To mark UAE National Day, twofour54 has commissioned a short film to accompany a reworking of the country's national anthem. We spoke to its director, Ali F Mustafa, and students working on the project.
National anthem gets cinematic treatment
As well as the pageantry, car parades and the festooning of streets with lights and flags, some of the UAE’s top filmmakers have just finished their own tribute to mark the country’s 42nd National Day.
Abu Dhabi’s media and entertainment hub twofour54, in conjunction with Abu Dhabi Media and the Abu Dhabi Tourism and Culture Authority, commissioned a reworking of the country’s national anthem Ishy Bilady (Long Live My Nation) and a special short film to accompany the tune.
The person chosen to produce this video was Ali F Mostafa, the renowned director who’s best known for his 2009 debut feature City of Life, which examined the interactions between the various cultures that exist in Dubai.
Mostafa has been busy preparing for his latest feature film From A to B, but when twofour54 approached him to make the National Day video, he made time to accommodate the project.
“I was very honoured to have been asked by twofour54 to direct what I understand is the official film for the national anthem,” he says. “I have so much pride that they asked me to do this project. But I’m also excited because I don’t think people will have seen our country portrayed in this way before.”
Mostafa was even more enthused to take part when twofour54 promised him plenty of creative leeway.
“They gave me the freedom to do something different. We are used to seeing stuff on TV that is shot in a very traditional way, or a corporate way. We have seen this kind of thing again, again and again,” he says.
“We are trying to do it in a very stylistic way. We are shooting the same things, but differently.”
Mostafa chose to create the video in the style of the renowned advertising filmmaker Bruno Aveillan. The French director is known for highly stylised commercials and his clients include Shangri-La hotels, Louis Vuitton and Coca-Cola. Aveillan’s most famous work is the award-winning short film L’ Odyssee de Cartier, which recounts the history of the jewellery House of Cartier through the journeys of a panther.
“Aveillan does very artistic work and I really admire his style. So when I heard they wanted to do something like this for the UAE and they wanted it to be original, I thought why not do it in that style?” says Mostafa.
So, in this film, we follow the story of the nation, from the signing of the declaration of union on December 2, 1971, to meetings of the GCC council and beyond.
The team traversed the country, taking in locations such as Masdar City and the Grand Mosque. Mostafa insists these places will be portrayed in a new, interesting fashion.
“We’re deliberately not doing the big landscapes. It’s more about the people as well as some really cool re-enactments,” he explains.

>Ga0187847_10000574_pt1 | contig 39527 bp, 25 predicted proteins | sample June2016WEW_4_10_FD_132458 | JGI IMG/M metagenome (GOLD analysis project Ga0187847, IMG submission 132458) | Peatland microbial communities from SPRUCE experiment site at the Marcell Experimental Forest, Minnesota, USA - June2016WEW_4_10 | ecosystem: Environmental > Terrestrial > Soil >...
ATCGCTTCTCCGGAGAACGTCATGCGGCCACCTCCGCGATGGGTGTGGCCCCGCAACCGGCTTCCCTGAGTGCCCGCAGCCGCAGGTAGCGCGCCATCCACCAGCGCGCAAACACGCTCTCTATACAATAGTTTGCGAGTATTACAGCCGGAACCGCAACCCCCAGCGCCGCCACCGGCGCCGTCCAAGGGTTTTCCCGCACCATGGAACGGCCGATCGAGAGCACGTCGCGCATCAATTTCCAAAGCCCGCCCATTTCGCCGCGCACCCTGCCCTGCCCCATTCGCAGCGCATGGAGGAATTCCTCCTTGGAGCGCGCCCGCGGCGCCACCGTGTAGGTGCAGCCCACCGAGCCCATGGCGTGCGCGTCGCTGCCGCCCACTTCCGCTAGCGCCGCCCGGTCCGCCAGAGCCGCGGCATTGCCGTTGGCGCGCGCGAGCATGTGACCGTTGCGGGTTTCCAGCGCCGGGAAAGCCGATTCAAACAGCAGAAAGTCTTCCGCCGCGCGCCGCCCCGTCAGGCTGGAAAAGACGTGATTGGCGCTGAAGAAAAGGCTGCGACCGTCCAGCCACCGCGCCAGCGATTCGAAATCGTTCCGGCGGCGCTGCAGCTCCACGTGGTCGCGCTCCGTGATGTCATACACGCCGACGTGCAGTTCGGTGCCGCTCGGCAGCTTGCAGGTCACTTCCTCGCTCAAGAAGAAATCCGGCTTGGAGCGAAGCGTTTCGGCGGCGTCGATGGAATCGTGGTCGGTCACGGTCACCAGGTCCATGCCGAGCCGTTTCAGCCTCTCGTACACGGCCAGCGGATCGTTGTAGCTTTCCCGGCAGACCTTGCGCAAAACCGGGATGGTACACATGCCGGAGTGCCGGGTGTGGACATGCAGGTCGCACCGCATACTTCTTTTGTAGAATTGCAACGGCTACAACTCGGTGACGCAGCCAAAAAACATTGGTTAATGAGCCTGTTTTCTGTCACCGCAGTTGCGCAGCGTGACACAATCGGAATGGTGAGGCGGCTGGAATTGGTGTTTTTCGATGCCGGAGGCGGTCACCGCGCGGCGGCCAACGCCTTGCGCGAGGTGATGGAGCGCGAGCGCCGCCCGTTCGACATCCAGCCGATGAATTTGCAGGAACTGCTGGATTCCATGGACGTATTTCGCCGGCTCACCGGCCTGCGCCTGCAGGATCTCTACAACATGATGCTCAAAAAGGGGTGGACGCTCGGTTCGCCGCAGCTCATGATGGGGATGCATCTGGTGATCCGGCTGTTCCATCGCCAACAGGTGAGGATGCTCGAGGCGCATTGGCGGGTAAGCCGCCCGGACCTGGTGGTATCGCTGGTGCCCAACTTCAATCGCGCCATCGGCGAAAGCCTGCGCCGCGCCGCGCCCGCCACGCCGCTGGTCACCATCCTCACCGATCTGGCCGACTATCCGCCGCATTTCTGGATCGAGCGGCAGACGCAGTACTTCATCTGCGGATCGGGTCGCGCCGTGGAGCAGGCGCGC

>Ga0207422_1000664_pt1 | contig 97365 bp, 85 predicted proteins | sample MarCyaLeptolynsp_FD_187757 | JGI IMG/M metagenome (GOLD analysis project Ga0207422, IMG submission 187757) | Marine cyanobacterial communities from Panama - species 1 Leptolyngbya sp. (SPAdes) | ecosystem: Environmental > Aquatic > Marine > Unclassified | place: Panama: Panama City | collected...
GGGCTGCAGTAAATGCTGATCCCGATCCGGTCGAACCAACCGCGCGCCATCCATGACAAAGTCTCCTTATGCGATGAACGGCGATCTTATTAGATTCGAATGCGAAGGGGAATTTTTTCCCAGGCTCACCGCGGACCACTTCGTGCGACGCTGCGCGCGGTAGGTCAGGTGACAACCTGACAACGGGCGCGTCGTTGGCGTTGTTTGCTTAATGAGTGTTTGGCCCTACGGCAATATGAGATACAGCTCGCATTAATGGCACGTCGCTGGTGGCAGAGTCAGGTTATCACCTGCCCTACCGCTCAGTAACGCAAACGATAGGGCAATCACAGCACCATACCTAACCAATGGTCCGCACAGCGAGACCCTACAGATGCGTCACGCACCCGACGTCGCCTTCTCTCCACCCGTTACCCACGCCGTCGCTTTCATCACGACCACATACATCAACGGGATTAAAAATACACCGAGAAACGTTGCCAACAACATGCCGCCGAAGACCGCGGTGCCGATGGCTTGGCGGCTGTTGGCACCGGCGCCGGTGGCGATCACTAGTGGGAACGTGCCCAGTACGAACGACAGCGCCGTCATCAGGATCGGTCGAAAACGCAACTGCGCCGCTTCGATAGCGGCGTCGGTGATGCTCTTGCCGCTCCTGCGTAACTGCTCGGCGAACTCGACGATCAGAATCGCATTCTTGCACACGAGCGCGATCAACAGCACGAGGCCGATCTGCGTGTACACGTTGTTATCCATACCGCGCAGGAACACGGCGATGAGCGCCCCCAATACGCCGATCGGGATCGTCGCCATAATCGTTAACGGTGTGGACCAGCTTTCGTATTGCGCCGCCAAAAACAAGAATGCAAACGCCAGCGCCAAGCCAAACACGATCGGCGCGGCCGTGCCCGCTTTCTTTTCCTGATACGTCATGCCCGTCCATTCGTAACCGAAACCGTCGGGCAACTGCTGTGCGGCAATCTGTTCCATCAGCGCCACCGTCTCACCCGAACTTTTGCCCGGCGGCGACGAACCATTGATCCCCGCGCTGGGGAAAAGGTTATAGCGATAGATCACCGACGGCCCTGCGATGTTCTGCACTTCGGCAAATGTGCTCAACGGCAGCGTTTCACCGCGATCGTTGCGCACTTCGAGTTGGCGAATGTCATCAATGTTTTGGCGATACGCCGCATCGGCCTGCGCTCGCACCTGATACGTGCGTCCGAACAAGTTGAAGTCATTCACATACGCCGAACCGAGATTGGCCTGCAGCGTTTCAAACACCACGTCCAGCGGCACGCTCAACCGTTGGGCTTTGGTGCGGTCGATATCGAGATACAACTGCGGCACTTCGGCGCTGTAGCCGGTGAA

“For example, we do this one scene – without showing his face – of the moment when Sheikh Zayed signed the union of the Emirates in 1971.
“We also show a shot of Sheikh Khalifa stepping into the GCC summit. We then cut to the actual footage, so it’s very innovative. We try to go into that moment, then snap out of that moment, then we see people watching it on TV.”
Assisting on the set have been aspiring filmmakers from twofour54’s Creative Lab, the organisation that offers financial and technical support to those wanting to pursue a career in the media.
One of these helpers is Shaima Al Ammari, a 21-year-old recent graduate from Zayed University, who helped out in the wardrobe department, choosing abayas and kanduras for the cast members.
“It’s been an amazing experience,” she enthuses. “I am really proud to be on this project, because National Day is a really important day for us Emiratis.
“As it will be on TV, a lot of people will hopefully see it and I can say I helped out for the project.”
Another assistant, Mariam Khanji, 22, was also full of patriotic pride at her involvement in the filmmaking process.
“As Emiratis, we should be involved in this kind of project. It makes me feel very excited. It’s not like being on a shoot for a normal advert or film, you feel a great sense of pride that you are creating a part of the history of the nation,” she says.
Mohammed Al Khoori, 22, took time off from his job as an account manager for the advertising agency TWBARaad to work on the film.
“It’s been very inspiring to me,” he says. “Ali was very friendly and not scary at all to work with – I’ve worked with scary directors – and he is very calm and helpful,” he says.
Waheeda Al Hadramu, 21, says being involved in the project had inspired her to look at filmmaking as a possible career.
“This is the first time I have had the chance to see how a film crew works. It’s very interesting. Filmmaking might be a career one day for me, who knows.”
• Ishy Bilady premieres on November 25 on ADM channels
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